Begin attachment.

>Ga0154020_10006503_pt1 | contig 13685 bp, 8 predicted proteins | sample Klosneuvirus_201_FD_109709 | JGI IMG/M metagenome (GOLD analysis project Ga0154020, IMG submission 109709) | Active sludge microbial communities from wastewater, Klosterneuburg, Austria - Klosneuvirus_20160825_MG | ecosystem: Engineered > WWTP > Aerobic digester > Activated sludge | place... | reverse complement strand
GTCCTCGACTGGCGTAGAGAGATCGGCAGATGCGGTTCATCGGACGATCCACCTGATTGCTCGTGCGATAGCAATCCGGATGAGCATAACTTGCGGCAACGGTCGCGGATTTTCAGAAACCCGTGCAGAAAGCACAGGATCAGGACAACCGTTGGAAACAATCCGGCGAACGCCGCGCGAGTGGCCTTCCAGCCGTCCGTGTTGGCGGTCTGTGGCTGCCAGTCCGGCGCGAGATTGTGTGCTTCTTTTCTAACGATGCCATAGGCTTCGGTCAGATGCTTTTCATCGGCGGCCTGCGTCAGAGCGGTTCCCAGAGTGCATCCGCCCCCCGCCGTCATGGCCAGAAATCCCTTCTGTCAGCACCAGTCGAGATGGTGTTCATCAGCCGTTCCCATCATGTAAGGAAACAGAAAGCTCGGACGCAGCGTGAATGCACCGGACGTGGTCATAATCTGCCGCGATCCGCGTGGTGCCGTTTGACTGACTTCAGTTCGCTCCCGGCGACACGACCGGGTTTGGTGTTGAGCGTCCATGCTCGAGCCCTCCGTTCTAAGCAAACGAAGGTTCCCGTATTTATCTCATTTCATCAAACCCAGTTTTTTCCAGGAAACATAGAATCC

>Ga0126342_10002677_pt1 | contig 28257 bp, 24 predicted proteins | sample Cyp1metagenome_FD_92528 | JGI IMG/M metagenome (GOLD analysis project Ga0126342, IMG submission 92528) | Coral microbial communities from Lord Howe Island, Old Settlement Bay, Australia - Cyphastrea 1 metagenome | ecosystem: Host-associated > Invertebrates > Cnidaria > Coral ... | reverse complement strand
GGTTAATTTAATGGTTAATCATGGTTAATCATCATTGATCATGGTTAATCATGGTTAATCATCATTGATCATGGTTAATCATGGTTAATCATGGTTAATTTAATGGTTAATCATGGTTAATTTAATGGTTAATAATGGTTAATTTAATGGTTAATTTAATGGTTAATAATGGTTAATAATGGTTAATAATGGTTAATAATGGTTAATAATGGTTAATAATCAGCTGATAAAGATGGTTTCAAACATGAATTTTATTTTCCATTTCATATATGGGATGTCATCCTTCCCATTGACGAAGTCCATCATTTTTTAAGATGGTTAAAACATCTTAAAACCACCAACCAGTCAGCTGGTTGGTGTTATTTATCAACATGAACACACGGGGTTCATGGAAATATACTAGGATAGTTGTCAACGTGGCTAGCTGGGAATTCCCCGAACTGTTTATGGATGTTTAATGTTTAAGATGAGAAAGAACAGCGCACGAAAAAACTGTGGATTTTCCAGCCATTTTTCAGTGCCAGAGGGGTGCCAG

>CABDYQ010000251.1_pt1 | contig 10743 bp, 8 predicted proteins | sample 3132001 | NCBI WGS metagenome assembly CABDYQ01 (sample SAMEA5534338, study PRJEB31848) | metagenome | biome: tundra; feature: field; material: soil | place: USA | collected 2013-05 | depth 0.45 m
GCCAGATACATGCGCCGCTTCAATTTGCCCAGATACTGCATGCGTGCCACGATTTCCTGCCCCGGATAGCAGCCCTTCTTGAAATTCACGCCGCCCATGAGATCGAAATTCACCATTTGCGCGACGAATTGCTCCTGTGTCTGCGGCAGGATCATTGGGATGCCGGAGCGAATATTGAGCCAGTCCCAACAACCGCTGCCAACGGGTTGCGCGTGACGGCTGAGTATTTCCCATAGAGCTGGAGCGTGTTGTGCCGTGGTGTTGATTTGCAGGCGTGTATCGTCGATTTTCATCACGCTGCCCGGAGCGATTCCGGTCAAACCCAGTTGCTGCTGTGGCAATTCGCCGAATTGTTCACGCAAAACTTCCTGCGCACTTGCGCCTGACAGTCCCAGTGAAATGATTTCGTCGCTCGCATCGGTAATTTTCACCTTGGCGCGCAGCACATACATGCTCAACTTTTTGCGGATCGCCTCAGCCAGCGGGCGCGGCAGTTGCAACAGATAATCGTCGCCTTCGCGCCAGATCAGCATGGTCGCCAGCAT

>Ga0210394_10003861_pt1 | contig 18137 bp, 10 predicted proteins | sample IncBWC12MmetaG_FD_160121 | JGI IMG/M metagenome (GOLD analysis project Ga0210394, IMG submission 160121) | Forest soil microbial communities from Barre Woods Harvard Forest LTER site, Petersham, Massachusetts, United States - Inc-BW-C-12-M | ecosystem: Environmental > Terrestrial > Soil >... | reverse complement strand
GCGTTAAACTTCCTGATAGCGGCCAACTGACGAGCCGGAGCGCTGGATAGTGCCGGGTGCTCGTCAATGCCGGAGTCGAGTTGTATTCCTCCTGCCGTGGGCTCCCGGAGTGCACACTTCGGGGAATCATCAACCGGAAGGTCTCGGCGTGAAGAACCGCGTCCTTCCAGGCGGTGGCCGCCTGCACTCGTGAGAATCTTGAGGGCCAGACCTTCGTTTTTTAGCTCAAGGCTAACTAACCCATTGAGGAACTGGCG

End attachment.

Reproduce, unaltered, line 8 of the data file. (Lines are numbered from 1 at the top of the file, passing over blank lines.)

GCGTTAAACTTCCTGATAGCGGCCAACTGACGAGCCGGAGCGCTGGATAGTGCCGGGTGCTCGTCAATGCCGGAGTCGAGTTGTATTCCTCCTGCCGTGGGCTCCCGGAGTGCACACTTCGGGGAATCATCAACCGGAAGGTCTCGGCGTGAAGAACCGCGTCCTTCCAGGCGGTGGCCGCCTGCACTCGTGAGAATCTTGAGGGCCAGACCTTCGTTTTTTAGCTCAAGGCTAACTAACCCATTGAGGAACTGGCG